Protein phosphatase 2A modulates the proliferation of human multiple myeloma cells via regulation of the production of reactive oxygen intermediates and anti-apoptotic factors
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- Protein phosphatase 2A modulates the proliferation of human multiple myeloma cells via regulation of the production of reactive oxygen intermediates and anti-apoptotic factors
- Hyung Sik Kang; In Pyo Choi
- Bibliographic Citation
- Cellular Immunology, vol. 213, no. 1, pp. 34-44
- Publication Year
- To understand the roles of reactive oxygen intermediates (ROI) in Fas-mediated apoptosis of myeloma cells, the effects of antioxidants were tested. Fas-mediated apoptosis was further increased in the presence of antioxidants such as N-acetyl-L-cysteine and glutathione, but it was decreased when hydrogen peroxide was added. The intracellular ROI level was significantly decreased in myeloma cells treated with okadaic acid, an inhibitor of protein phosphatases 1 and 2A (PP1/PP2A). To clarify the direct roles of PP2A in myeloma cell growth, the PP2A transfected cell lines, sense- or antisense-PP2A transfectants, were established. Spontaneous cell growth of antisense-PP2A transfectants was reduced compared with that of vector transfectants. The intracellular ROI level was significantly decreased in antisense-PP2A transfectants but increased in sense-PP2A transfectants compared with vector controls. In addition, anti-apoptotic factors such as bcl-2 and IL-6 were reduced in antisense-PP2A transfectants. Taken together, these results indicate that PP2A is an essential factor for survival and growth of myeloma cells via regulation of intracellular ROI and anti-apoptotic factors.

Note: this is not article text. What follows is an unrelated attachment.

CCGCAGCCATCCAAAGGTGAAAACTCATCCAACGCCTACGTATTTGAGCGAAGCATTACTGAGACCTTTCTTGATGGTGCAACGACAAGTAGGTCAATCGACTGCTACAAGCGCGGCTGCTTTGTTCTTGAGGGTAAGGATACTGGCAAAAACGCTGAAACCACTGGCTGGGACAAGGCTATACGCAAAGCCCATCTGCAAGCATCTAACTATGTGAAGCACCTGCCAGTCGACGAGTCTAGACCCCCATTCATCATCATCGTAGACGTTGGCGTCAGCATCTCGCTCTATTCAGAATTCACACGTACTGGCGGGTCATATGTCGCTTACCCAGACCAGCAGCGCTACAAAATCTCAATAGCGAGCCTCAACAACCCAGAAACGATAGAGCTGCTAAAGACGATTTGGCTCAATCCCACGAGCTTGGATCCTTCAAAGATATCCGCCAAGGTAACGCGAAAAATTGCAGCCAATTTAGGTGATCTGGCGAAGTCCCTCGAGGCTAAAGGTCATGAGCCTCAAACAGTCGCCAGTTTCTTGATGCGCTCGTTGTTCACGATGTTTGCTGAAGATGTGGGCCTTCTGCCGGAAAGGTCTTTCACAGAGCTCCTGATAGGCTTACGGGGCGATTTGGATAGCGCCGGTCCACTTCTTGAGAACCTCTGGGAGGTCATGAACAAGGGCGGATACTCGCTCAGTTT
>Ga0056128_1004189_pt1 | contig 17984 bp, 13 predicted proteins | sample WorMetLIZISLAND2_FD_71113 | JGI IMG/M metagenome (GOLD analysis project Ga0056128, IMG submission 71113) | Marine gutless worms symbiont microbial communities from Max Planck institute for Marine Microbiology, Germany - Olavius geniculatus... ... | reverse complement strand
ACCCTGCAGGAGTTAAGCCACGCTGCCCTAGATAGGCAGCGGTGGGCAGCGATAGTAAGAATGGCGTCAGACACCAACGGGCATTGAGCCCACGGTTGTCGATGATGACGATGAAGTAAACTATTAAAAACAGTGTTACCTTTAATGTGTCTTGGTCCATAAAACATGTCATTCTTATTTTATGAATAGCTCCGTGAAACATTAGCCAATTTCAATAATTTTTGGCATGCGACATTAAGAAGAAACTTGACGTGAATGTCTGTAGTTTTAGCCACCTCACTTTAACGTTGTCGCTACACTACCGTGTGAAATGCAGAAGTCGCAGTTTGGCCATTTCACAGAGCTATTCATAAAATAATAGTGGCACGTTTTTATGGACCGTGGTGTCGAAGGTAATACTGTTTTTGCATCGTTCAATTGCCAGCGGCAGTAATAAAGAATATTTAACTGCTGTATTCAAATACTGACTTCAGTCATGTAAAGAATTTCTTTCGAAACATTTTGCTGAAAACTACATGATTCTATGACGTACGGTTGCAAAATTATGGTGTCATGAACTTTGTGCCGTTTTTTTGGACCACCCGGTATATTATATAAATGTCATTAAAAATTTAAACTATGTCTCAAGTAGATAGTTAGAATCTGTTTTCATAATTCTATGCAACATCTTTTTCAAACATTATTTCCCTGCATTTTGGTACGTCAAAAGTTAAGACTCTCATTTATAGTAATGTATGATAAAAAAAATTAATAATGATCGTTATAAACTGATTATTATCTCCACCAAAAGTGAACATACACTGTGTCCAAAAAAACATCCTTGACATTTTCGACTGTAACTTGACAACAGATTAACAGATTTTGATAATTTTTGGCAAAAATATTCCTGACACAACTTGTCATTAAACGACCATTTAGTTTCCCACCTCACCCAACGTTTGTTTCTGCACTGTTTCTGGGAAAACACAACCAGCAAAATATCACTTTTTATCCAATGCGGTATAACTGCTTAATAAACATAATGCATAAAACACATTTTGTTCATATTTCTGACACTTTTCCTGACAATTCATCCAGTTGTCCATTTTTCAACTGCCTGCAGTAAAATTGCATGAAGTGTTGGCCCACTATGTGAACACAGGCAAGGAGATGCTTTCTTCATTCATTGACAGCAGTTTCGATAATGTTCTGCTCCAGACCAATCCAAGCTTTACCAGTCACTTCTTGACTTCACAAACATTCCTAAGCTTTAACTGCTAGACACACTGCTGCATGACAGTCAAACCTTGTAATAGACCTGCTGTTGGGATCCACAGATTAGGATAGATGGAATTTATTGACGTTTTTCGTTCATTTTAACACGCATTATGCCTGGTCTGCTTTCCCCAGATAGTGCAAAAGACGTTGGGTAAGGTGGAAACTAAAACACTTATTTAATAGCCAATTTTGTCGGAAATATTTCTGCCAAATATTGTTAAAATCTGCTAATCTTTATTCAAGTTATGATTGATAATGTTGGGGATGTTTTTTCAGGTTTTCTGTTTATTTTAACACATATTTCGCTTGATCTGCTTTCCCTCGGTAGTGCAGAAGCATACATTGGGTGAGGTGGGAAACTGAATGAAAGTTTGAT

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- Division of Biomedical Research > Immunotherapy Research Center > 1. Journal Articles
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